Kampala — Barbara Ntambirweki, a research fellow with Advocates Coalition for Development and Environment (ACODE) is preparing for a bit fight - against introduction into the country of Genetically Modified Organisms (GMOs).
She laughs off suggestions by GMO proponents that the recent attack by the army worm has softened the resolve to oppose the introduction of a pro-GMO law in Uganda.
"If they think they will have it easy when they introduce the Bill again they are joking. We are even more organised than before," Ntambirweki says as she sifts through her battery of petitions and other documents she has been writing to parliament on the issue.
She is referring to the National Biotechnology and Biosafety Bill 2012 which was in 2013 presented to Parliament amidst opposition mainly from Civil Society Organisations (CSOs). Speaker of Parliament Rebecca Kadaga sent the Bill to the Parliamentary committee on Science and Technology for scrutiny but, in March, President Yoweri Museveni told Parliament to quickly pass the Bill 'to help the country resolve some of the problems the agriculture sector is facing."
It was the first time the President, who was at his demonstration farm at Kawumu State Lodge in Luweero District, was giving his opinion on the controversial issue, and appears to be the official line now.
But Ntambirweki and her camp say the Bill is bad because it seeks to smuggle GMOs into the country without safeguards and that the government and its agencies are using the threat of hunger to convince the country that GMOs are the magic bullet for solving all the country's agricultural challenges - which, according to her, is a lie.
The anti-GMO lobby cites the example of Africa's top cotton producing country; Burkina Faso, where GMO cotton was introduced but later abandoned after Monsanto supplied cotton damaged the quality. The fiber length, one of the chief measures of quality, was reduced, causing Burkina Faso's cotton to fetch lower prices on the world market.
Ntambirweki's opponents, the proponents of GMOs, however, appear equally determined to ride on the recent attack on the maize crop by the fall army worm to introduce GMO maize. According to this group, GMO maize will not be susceptible to attack from the fall army worm or any other pests and diseases.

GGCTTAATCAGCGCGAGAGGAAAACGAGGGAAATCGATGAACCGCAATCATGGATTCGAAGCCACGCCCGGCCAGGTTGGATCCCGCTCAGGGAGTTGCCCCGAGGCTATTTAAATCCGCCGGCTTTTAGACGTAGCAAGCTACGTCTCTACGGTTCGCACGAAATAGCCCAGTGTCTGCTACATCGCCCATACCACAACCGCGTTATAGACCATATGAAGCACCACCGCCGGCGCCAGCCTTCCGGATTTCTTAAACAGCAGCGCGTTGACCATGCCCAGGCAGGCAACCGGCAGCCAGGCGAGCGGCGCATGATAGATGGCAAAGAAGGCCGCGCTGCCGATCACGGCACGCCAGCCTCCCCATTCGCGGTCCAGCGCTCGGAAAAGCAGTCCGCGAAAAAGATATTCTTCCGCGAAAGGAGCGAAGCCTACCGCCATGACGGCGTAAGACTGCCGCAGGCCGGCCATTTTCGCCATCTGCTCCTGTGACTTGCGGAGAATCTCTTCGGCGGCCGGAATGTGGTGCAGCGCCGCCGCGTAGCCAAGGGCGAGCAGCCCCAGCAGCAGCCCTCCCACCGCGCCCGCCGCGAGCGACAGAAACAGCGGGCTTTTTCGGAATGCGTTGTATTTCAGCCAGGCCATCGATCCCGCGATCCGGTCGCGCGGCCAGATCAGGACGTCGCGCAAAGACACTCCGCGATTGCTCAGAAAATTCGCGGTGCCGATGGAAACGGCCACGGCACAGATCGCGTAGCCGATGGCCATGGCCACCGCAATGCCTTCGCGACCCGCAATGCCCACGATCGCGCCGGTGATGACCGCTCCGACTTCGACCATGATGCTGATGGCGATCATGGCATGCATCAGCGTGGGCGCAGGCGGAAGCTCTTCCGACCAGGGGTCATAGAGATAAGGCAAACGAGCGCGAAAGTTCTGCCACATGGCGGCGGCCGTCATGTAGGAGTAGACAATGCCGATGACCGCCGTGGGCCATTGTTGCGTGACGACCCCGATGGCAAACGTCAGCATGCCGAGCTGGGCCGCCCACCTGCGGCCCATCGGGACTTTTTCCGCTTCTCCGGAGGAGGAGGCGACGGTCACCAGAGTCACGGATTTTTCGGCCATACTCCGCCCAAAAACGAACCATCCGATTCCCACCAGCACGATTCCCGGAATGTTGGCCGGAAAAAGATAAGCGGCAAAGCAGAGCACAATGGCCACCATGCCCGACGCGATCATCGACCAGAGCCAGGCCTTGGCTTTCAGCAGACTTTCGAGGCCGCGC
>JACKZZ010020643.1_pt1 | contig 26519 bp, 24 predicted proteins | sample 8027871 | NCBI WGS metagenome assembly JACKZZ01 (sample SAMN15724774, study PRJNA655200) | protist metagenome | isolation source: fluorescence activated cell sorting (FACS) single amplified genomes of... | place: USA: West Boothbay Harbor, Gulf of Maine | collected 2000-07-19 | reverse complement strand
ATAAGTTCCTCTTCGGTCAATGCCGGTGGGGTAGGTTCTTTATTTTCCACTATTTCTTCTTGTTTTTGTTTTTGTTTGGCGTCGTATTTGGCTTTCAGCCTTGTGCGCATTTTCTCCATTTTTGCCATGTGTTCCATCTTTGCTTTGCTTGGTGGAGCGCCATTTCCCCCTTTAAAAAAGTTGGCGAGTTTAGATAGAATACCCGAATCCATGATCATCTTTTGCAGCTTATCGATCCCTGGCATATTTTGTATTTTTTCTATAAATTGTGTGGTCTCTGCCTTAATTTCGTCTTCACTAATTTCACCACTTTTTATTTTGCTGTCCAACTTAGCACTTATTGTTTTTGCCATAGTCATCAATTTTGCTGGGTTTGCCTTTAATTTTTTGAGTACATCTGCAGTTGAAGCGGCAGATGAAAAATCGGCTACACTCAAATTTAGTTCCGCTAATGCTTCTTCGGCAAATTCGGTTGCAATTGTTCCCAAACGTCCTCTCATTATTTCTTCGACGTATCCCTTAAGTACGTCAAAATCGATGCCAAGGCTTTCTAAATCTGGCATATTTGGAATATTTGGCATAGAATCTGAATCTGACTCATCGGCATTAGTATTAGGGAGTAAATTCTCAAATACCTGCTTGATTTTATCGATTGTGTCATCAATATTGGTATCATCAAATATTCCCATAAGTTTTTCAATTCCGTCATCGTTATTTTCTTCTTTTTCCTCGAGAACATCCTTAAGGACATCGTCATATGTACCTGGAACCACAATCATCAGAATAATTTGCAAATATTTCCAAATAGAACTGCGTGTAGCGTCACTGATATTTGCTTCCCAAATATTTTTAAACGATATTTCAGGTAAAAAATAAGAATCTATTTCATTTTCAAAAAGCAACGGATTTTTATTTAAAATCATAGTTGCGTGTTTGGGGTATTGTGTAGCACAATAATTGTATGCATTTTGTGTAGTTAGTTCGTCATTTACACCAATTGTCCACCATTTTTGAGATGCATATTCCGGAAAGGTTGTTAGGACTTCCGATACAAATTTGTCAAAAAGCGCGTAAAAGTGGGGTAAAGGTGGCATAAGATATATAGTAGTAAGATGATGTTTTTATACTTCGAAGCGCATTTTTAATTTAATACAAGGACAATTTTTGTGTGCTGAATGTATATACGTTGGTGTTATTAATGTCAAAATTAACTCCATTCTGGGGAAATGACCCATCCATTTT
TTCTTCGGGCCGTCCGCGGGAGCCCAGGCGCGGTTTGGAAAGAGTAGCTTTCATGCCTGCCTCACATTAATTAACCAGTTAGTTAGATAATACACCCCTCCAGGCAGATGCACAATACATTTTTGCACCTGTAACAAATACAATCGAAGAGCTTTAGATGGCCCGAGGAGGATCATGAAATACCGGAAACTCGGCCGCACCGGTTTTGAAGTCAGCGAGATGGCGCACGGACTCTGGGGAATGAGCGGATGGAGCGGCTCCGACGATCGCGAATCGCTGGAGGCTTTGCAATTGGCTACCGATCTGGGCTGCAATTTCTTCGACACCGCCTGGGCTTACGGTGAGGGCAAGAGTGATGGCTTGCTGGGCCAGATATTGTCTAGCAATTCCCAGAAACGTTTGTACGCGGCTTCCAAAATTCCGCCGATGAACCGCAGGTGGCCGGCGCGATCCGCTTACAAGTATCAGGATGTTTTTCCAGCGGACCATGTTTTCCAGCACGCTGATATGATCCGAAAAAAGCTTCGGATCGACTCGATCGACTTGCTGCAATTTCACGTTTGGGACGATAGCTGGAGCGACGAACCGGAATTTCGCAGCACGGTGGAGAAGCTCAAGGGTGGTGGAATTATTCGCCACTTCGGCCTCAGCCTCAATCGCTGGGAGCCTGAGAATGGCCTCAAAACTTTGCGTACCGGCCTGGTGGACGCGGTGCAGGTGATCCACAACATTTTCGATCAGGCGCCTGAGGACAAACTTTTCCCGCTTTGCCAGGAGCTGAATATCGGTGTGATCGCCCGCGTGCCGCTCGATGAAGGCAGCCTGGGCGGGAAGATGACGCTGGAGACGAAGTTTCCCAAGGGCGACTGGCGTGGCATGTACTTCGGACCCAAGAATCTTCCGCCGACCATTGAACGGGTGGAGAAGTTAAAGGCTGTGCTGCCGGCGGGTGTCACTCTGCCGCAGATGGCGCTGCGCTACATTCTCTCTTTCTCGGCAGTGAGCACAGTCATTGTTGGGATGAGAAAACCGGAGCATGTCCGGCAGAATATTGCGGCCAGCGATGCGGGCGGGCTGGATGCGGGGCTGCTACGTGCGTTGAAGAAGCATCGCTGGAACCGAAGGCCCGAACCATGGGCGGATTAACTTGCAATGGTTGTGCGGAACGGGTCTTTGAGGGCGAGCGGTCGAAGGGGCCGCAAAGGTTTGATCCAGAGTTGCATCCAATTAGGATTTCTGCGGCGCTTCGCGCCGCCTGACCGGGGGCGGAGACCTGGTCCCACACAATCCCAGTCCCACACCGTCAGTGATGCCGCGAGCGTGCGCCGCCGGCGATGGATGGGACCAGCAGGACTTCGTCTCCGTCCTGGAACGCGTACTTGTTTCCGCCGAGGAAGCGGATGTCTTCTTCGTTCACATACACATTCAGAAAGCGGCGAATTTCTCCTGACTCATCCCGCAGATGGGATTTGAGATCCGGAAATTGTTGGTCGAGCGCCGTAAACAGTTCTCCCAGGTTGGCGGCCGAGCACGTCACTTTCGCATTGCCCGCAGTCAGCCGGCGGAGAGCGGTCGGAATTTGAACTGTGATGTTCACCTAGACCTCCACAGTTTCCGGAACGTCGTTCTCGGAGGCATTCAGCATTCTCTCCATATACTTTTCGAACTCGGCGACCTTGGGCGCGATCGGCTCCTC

Leading the pro-GMO army of scientists is Dr. Ambrose Agona, the director general of the National Agriculture Research Organisation (NARO).
Money, politics behind the National Biotechnology and Biosafety Bill 2012
Unknown to most Ugandans, NARO currently runs one of the most active GMO research facilities on the African continent. According to the South African based African Center for Biodiversity (ACB), Uganda has the largest number of GMO crops under testing by NARO. These include maize, bananas, cassava, potato, rice and sweet potatoes. And Dr. Agona admits doing the research even if the activity is illegal under current laws.
At the peak of the fall army worm invasion in March, Agona told journalists that NARO has developed several GMO crop varieties that can withstand drought, pests and diseases but the law does not allow NARO to release them.
"If the biotechnology law was in place we would be able to release this maize variety which is resistant to the armyworm," he said.
The coordinator at National Crops Resources Research Institute (NaCCRI), Barbara Zawedde backs Agona's position. She says farmers continue to suffer economic losses yet researchers are developing varieties resistant to drought, pest and diseases and shelving them because there is no law. NaCCRI is one of NARO's research institutes located at Namulonge. She says the scientists have developed solutions to banana bacterial wilt, viruses in cassava, and drought resistant maize and rice.
"Bacterial wilt is causing Uganda an annual loss of over Shs600 million," Zawedde says.
The Executive Secretary of the Uganda National Farmers Federation (UNFF), Augustine Mwendya, also says he backs the passing of the Bill. UNFF is an umbrella body for all farmers' associations in the country.
Even politicians like Kabweri County Member of Parliament, Francis Gonahasa, say people like Ntambirweki who are fighting GMOs are simply ignorant. Gonahasa who has a university degree in agriculture says even though he belongs to the opposition Forum for Democratic Change (FDC) party, he is with the government when it comes to GMOs helping increase food security and productivity.